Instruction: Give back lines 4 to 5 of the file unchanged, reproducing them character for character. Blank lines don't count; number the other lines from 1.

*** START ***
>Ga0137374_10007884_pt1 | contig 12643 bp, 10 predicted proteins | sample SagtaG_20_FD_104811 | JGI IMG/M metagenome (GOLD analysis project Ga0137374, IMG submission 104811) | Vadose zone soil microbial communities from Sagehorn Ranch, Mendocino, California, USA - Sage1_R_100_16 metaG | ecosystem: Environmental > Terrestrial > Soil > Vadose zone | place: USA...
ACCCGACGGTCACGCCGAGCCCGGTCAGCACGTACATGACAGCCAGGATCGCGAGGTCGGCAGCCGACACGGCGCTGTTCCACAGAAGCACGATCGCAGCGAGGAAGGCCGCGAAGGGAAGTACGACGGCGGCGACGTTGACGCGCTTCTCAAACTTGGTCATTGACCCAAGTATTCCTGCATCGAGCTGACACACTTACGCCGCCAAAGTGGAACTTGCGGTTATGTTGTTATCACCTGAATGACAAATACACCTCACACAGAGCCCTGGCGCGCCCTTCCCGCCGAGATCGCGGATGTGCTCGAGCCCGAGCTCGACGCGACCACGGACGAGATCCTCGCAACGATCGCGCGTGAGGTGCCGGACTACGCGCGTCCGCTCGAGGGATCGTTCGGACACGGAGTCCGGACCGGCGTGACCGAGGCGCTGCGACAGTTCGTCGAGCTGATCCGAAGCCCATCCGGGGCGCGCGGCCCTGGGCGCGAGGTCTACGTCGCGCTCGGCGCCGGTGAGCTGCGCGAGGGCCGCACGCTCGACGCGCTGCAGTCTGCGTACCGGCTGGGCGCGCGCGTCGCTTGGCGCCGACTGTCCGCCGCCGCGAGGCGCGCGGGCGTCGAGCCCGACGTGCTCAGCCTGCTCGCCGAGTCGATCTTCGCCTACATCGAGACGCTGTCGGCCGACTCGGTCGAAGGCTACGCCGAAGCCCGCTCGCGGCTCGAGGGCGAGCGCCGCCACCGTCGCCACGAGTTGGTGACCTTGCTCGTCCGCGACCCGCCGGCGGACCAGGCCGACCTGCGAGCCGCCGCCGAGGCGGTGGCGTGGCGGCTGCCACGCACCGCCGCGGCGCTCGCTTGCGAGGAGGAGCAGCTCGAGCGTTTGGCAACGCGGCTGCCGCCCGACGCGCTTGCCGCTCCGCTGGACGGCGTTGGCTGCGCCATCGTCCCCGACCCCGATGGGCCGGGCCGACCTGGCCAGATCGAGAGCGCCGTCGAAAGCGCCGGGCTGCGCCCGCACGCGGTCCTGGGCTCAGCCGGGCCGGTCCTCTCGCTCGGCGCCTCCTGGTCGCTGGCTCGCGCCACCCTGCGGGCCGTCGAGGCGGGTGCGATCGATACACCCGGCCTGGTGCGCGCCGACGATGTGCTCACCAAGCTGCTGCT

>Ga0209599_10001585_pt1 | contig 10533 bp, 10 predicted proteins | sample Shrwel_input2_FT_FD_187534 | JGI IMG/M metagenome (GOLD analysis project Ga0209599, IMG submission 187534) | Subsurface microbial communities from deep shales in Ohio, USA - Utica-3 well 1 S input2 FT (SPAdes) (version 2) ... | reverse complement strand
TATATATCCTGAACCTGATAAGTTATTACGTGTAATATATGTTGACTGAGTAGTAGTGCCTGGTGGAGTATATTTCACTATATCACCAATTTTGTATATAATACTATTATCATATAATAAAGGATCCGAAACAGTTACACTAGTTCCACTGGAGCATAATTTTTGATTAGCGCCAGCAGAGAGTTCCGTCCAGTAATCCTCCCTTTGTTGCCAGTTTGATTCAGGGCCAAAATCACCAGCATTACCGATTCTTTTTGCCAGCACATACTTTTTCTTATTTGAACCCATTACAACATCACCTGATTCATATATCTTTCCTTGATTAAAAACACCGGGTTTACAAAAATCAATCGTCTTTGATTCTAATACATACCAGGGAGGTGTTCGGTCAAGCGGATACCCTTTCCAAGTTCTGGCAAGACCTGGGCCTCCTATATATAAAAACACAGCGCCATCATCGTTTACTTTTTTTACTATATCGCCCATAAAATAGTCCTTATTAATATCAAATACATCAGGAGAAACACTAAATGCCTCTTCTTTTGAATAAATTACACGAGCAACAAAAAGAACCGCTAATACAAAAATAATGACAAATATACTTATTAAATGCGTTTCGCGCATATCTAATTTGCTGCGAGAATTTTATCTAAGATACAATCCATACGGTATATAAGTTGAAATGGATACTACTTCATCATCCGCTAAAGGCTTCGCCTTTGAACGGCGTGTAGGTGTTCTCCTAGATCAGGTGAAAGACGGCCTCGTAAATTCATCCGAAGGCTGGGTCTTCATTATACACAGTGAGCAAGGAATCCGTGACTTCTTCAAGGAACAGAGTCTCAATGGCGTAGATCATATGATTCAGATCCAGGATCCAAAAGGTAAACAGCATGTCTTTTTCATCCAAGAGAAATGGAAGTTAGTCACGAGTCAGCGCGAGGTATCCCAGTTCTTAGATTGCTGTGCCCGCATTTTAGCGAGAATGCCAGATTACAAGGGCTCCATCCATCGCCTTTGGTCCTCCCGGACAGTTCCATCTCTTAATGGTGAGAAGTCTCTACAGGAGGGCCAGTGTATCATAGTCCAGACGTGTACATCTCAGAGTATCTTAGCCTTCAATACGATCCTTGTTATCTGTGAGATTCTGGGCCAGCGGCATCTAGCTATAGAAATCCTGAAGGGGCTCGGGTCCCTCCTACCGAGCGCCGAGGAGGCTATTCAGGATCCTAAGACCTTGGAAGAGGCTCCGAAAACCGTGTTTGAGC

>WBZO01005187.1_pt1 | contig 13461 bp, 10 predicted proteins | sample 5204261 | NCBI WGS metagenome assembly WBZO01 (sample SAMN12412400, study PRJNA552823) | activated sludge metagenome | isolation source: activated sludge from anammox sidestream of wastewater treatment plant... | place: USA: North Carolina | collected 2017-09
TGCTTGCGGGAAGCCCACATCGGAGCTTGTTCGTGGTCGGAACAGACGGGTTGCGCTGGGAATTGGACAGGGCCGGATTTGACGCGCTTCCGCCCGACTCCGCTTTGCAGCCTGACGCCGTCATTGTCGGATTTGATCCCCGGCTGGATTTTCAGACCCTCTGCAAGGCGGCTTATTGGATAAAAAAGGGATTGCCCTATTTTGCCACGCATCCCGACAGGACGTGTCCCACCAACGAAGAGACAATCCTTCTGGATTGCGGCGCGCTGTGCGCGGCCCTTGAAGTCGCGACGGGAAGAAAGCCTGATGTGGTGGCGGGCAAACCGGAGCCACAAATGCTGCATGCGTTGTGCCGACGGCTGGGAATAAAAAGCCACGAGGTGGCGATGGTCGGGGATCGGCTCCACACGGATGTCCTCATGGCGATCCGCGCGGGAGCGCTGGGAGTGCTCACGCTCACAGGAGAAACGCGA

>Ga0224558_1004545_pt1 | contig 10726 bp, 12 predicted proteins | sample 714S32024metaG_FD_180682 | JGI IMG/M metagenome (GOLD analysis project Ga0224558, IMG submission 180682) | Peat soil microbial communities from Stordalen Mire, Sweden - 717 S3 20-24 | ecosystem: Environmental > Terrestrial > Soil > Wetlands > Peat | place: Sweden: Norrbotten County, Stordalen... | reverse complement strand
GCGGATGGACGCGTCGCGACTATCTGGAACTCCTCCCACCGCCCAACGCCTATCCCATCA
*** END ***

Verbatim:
TATATATCCTGAACCTGATAAGTTATTACGTGTAATATATGTTGACTGAGTAGTAGTGCCTGGTGGAGTATATTTCACTATATCACCAATTTTGTATATAATACTATTATCATATAATAAAGGATCCGAAACAGTTACACTAGTTCCACTGGAGCATAATTTTTGATTAGCGCCAGCAGAGAGTTCCGTCCAGTAATCCTCCCTTTGTTGCCAGTTTGATTCAGGGCCAAAATCACCAGCATTACCGATTCTTTTTGCCAGCACATACTTTTTCTTATTTGAACCCATTACAACATCACCTGATTCATATATCTTTCCTTGATTAAAAACACCGGGTTTACAAAAATCAATCGTCTTTGATTCTAATACATACCAGGGAGGTGTTCGGTCAAGCGGATACCCTTTCCAAGTTCTGGCAAGACCTGGGCCTCCTATATATAAAAACACAGCGCCATCATCGTTTACTTTTTTTACTATATCGCCCATAAAATAGTCCTTATTAATATCAAATACATCAGGAGAAACACTAAATGCCTCTTCTTTTGAATAAATTACACGAGCAACAAAAAGAACCGCTAATACAAAAATAATGACAAATATACTTATTAAATGCGTTTCGCGCATATCTAATTTGCTGCGAGAATTTTATCTAAGATACAATCCATACGGTATATAAGTTGAAATGGATACTACTTCATCATCCGCTAAAGGCTTCGCCTTTGAACGGCGTGTAGGTGTTCTCCTAGATCAGGTGAAAGACGGCCTCGTAAATTCATCCGAAGGCTGGGTCTTCATTATACACAGTGAGCAAGGAATCCGTGACTTCTTCAAGGAACAGAGTCTCAATGGCGTAGATCATATGATTCAGATCCAGGATCCAAAAGGTAAACAGCATGTCTTTTTCATCCAAGAGAAATGGAAGTTAGTCACGAGTCAGCGCGAGGTATCCCAGTTCTTAGATTGCTGTGCCCGCATTTTAGCGAGAATGCCAGATTACAAGGGCTCCATCCATCGCCTTTGGTCCTCCCGGACAGTTCCATCTCTTAATGGTGAGAAGTCTCTACAGGAGGGCCAGTGTATCATAGTCCAGACGTGTACATCTCAGAGTATCTTAGCCTTCAATACGATCCTTGTTATCTGTGAGATTCTGGGCCAGCGGCATCTAGCTATAGAAATCCTGAAGGGGCTCGGGTCCCTCCTACCGAGCGCCGAGGAGGCTATTCAGGATCCTAAGACCTTGGAAGAGGCTCCGAAAACCGTGTTTGAGC

>WBZO01005187.1_pt1 | contig 13461 bp, 10 predicted proteins | sample 5204261 | NCBI WGS metagenome assembly WBZO01 (sample SAMN12412400, study PRJNA552823) | activated sludge metagenome | isolation source: activated sludge from anammox sidestream of wastewater treatment plant... | place: USA: North Carolina | collected 2017-09